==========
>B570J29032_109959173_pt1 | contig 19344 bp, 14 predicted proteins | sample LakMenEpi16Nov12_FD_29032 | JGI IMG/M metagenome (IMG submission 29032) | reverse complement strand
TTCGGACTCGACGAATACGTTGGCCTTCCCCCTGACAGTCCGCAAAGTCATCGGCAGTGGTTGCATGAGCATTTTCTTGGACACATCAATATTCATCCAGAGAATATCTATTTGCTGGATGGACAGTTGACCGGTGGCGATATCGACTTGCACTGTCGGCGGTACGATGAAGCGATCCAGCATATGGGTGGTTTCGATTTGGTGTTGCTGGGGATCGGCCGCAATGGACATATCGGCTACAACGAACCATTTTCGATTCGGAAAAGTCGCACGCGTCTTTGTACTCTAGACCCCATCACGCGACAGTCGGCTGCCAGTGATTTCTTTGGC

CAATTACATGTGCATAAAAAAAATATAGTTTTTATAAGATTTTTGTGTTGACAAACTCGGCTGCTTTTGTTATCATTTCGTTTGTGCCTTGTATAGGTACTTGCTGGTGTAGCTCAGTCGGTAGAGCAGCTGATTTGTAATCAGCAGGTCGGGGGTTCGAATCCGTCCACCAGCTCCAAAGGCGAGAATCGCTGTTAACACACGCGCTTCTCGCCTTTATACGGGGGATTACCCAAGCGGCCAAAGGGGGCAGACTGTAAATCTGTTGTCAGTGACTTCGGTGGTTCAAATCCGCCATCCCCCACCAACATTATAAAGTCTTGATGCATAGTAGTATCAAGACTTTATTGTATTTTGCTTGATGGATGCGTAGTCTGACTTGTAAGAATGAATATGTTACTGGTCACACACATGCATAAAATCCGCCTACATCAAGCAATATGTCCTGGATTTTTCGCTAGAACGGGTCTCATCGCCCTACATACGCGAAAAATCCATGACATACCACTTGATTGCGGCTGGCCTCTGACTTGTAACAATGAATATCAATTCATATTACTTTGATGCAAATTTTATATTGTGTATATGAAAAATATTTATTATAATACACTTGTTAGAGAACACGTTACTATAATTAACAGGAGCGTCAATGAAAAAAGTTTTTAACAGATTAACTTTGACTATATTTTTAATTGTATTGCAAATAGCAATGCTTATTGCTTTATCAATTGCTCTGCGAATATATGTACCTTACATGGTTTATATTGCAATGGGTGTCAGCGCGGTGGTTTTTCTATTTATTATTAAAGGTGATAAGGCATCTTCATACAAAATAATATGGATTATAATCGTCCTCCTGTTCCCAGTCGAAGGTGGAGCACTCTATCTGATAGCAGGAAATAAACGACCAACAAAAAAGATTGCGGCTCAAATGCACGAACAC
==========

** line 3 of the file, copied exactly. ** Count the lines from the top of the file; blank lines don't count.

CAATTACATGTGCATAAAAAAAATATAGTTTTTATAAGATTTTTGTGTTGACAAACTCGGCTGCTTTTGTTATCATTTCGTTTGTGCCTTGTATAGGTACTTGCTGGTGTAGCTCAGTCGGTAGAGCAGCTGATTTGTAATCAGCAGGTCGGGGGTTCGAATCCGTCCACCAGCTCCAAAGGCGAGAATCGCTGTTAACACACGCGCTTCTCGCCTTTATACGGGGGATTACCCAAGCGGCCAAAGGGGGCAGACTGTAAATCTGTTGTCAGTGACTTCGGTGGTTCAAATCCGCCATCCCCCACCAACATTATAAAGTCTTGATGCATAGTAGTATCAAGACTTTATTGTATTTTGCTTGATGGATGCGTAGTCTGACTTGTAAGAATGAATATGTTACTGGTCACACACATGCATAAAATCCGCCTACATCAAGCAATATGTCCTGGATTTTTCGCTAGAACGGGTCTCATCGCCCTACATACGCGAAAAATCCATGACATACCACTTGATTGCGGCTGGCCTCTGACTTGTAACAATGAATATCAATTCATATTACTTTGATGCAAATTTTATATTGTGTATATGAAAAATATTTATTATAATACACTTGTTAGAGAACACGTTACTATAATTAACAGGAGCGTCAATGAAAAAAGTTTTTAACAGATTAACTTTGACTATATTTTTAATTGTATTGCAAATAGCAATGCTTATTGCTTTATCAATTGCTCTGCGAATATATGTACCTTACATGGTTTATATTGCAATGGGTGTCAGCGCGGTGGTTTTTCTATTTATTATTAAAGGTGATAAGGCATCTTCATACAAAATAATATGGATTATAATCGTCCTCCTGTTCCCAGTCGAAGGTGGAGCACTCTATCTGATAGCAGGAAATAAACGACCAACAAAAAAGATTGCGGCTCAAATGCACGAACAC